Combating COVID-19 Misinformation
We’ve learned a lot of new buzzwords in 2020 thanks to COVID-19. Social distancing. Flatten the curve. Herd immunity.
Here’s another that you may not have heard yet — Infodemic. That’s what the World Health Organization called all the misinformation about COVID-19.
Misinformation is another word you may not know, though you probably know the concept. It’s also known as "fake news". Fake news is nothing new, but in recent years it has spun out of control. This is thanks to the internet, where information spreads quickly. According to the website Doubt It, 90% of Canadians have fallen for fake news at least once.
When the COVID-19 pandemic began, misinformation was widespread. This is partly because we knew so little about it. Now we know more, but misinformation continues to spread.
Some misinformation is dangerous. Many people have under-exaggerated the severity of the virus, claiming that it’s no worse than the flu. People have died from consuming cleaning products they thought could kill the virus. And some people refuse to wear masks because they think it reduces the body's oxygen levels.
Misinformation also contributes to racism. Anti-Asian racism increased when a conspiracy theory said the Chinese government created the virus in a lab as a bio-weapon. Other racial and religious groups have stood wrongfully accused of being super-spreaders.
Social media is a huge platform for spreading misinformation about COVID-19. Many social media sites have flagged or banned misleading posts. In October, Twitter flagged a post by Donald Trump for claiming immunity from the virus. YouTube and Facebook both deleted Radio-Québec’s accounts for repeatedly posting false information.
While some people knowingly post misinformation, it is often spread unintentionally. That’s because people don’t verify the information they see online before sharing it.
So how do you decide what’s credible and what’s misinformation? CTRL-F is a website that teaches students how to find reliable information online. It recommends three basic steps for evaluating information:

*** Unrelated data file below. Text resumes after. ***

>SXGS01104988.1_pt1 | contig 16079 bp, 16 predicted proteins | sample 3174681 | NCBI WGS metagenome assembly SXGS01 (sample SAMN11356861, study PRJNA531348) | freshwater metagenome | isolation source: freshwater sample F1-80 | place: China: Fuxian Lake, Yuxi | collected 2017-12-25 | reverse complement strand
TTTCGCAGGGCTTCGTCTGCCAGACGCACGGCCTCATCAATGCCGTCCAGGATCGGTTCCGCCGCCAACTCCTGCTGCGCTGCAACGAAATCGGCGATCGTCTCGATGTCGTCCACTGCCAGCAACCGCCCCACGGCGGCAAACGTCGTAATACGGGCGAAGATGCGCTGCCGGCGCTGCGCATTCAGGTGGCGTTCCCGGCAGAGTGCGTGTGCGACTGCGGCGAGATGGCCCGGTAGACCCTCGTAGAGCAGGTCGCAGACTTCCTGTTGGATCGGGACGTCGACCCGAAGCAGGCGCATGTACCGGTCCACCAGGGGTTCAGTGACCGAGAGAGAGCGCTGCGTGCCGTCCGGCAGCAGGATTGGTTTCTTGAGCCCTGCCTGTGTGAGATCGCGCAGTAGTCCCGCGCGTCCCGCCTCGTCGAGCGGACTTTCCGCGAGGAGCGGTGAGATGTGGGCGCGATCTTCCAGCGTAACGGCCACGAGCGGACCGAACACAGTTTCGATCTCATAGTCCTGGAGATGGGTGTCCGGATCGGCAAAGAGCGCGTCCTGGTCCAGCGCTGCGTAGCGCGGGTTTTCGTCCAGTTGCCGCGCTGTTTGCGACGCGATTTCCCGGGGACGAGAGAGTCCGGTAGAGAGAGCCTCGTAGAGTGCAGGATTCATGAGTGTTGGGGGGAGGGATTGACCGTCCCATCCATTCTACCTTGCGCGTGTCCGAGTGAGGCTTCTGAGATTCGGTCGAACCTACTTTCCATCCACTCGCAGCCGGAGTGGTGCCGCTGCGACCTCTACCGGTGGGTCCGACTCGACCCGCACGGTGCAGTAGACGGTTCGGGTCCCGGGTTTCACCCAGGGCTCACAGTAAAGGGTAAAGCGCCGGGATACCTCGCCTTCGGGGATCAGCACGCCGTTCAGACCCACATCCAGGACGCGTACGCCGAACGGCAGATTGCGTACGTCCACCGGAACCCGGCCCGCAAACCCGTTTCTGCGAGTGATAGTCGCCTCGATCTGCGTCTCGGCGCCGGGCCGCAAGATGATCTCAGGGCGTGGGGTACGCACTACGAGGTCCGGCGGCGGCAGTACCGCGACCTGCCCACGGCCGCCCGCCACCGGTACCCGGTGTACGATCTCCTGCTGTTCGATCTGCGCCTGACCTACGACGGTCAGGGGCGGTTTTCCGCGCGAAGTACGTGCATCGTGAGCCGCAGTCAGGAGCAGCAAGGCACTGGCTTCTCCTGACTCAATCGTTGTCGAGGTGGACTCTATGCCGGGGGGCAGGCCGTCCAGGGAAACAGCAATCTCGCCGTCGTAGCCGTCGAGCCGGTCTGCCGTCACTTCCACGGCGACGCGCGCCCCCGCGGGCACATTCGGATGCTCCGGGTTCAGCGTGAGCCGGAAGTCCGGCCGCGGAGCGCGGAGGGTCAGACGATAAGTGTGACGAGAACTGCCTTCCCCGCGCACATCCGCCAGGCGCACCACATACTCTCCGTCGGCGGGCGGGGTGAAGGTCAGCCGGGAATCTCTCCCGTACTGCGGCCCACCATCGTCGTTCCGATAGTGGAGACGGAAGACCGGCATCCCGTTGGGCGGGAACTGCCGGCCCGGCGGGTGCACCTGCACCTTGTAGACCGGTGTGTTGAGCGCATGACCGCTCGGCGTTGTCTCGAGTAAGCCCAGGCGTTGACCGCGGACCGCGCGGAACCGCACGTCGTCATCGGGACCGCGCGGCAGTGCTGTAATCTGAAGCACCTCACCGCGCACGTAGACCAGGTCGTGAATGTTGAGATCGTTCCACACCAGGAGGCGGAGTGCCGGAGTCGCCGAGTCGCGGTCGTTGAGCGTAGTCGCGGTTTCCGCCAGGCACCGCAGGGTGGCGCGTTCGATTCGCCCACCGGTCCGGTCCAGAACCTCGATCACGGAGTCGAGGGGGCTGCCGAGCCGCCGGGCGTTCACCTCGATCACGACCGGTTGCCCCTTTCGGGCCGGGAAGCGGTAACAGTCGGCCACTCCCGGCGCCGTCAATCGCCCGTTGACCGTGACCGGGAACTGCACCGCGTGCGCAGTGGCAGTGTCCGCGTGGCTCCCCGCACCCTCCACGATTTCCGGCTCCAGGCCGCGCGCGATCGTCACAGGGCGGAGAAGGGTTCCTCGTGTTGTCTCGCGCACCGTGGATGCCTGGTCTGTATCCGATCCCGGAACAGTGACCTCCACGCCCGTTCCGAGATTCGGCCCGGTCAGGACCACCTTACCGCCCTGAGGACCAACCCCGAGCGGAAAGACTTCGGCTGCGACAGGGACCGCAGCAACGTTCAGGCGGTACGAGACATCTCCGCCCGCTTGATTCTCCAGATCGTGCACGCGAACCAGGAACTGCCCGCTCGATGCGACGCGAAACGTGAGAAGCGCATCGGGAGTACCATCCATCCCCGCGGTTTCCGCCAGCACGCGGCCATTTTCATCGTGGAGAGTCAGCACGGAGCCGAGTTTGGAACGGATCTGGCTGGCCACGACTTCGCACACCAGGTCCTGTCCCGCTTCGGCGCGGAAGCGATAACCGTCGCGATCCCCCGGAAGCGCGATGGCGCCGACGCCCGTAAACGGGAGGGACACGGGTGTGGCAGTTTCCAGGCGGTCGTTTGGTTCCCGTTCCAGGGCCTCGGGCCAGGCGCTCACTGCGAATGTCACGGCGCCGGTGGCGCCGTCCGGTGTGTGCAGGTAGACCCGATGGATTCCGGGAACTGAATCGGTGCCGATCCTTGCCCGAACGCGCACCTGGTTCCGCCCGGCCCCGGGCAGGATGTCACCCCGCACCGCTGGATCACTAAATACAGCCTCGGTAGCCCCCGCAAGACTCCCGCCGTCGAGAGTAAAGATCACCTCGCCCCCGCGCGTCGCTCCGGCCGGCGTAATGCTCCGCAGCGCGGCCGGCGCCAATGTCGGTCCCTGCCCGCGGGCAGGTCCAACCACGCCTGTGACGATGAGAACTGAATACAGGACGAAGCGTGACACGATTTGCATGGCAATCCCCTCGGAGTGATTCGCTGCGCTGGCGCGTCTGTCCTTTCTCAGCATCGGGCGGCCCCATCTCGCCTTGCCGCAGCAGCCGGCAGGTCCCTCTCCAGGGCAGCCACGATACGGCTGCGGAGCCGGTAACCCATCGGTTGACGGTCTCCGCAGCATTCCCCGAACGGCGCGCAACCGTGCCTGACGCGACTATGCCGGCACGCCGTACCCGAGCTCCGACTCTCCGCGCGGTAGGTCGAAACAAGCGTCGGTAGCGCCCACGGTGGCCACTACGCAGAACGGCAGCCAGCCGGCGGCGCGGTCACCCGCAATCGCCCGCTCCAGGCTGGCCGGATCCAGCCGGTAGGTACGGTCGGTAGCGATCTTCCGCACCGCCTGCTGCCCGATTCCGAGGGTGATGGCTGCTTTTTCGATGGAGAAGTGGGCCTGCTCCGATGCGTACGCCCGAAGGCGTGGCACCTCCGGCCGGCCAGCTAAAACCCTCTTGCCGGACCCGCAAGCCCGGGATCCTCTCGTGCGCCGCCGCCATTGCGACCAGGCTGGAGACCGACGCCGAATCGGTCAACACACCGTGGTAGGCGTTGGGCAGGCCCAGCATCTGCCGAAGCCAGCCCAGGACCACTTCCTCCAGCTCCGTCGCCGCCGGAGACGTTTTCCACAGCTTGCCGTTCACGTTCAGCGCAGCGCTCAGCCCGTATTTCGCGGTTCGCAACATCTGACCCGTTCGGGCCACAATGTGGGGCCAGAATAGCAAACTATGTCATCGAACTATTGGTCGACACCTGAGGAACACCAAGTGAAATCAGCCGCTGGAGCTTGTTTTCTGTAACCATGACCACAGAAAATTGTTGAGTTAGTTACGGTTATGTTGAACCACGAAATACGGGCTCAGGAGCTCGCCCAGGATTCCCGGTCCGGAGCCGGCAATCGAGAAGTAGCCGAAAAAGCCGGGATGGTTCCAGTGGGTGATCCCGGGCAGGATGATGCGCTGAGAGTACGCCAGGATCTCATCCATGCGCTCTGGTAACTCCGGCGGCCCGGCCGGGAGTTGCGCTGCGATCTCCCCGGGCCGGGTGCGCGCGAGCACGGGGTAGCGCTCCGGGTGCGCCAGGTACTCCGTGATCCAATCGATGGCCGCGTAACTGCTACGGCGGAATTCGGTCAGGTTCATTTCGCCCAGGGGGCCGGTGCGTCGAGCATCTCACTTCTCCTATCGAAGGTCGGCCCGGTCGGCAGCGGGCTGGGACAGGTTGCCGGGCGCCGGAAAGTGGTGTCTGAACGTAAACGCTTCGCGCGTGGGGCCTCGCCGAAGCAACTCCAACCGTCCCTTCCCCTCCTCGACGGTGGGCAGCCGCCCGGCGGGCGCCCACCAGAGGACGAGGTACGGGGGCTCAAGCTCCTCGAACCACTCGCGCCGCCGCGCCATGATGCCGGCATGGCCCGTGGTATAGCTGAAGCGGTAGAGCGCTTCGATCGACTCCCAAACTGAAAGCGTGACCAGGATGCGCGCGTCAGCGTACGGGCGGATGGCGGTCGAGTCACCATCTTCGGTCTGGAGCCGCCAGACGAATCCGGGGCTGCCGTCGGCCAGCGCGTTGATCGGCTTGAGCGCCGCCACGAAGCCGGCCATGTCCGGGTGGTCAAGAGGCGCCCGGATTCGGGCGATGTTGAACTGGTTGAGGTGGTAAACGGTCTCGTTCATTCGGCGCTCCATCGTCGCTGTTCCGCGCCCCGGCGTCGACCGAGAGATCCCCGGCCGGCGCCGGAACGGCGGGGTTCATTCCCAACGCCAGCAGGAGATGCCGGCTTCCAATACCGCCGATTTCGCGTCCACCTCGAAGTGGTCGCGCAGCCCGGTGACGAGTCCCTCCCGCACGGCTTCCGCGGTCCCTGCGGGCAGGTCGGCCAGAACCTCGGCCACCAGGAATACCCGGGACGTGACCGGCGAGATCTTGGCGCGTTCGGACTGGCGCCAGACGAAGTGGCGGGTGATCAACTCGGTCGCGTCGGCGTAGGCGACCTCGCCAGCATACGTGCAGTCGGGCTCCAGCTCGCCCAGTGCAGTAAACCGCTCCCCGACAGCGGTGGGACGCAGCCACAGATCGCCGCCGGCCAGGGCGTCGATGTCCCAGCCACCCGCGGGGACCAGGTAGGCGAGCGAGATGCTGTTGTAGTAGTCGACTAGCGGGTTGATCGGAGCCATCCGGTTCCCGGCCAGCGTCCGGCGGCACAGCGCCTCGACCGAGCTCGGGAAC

1. Investigate the Source
Who published the information, and what is their reputation? Many websites are credible, while others are known for fake news. So how do you determine which ones are which?
A quick way is to use the Wikipedia trick. Type the website’s URL followed by the word “Wikipedia” into your search bar. You will likely find a Wikipedia entry that tells you the publication’s reputation.
2. Check the Claim
Is the claim factual? The easiest way to determine this is to visit a fact-checking website. Many websites have been specifically created to dispel myths about COVID-19. Here are some of the best ones:
Another simple method is to Google the statement. The top few results of your search will likely reveal whether it is true or not.
3. Trace the Information
What is the original source for the story? Sometimes information gets distorted when it’s reported online. Read through the story to find where it was first reported, and then read that.
Also be sure to check the date of the story. Presenting old information as current can be very misleading. In March 2020 a journalist wrote that Donald Trump owns stock in a company that makes COVID-19 tests. It suggested that Trump would profit from the tests. But then fact checkers learned that the information was from 2016, and Trump had sold all his stocks in 2017.
Finally, if there is an image associated with the story, look at the history of the photo. You may find out that it has been changed or misrepresented. This video shows you how to do an online image search to view a photo’s history:
Finding Credible Information
There are many reliable sources for current information about COVID-19. Here are a few that you can trust:
- CADTH COVID-19 Evidence Portal
- World Health Organization (WHO)
- Canada Public Health
- Toronto Public Health
On October 29 at 4 pm, we're hosting a virtual program for teens on Crowdcast called Misinformation Online. If you're unable to attend live, you will be able to watch the Crowdcast replay after the event.
Here are a few other useful resources to help you along:
- COVID-19 Quarantrivia: A knowledge test developed by a student and professor at the University of Waterloo
- COVID-19 Misinformation Watch: A portal from Ryerson University that tracks COVID-19 misinformation
- Media Smarts: Detailed information on authenticating information
- Doubt It: Information on spotting fake news online
- CTRL-F: Boost your infodemic immunity by learning how to spot misinformation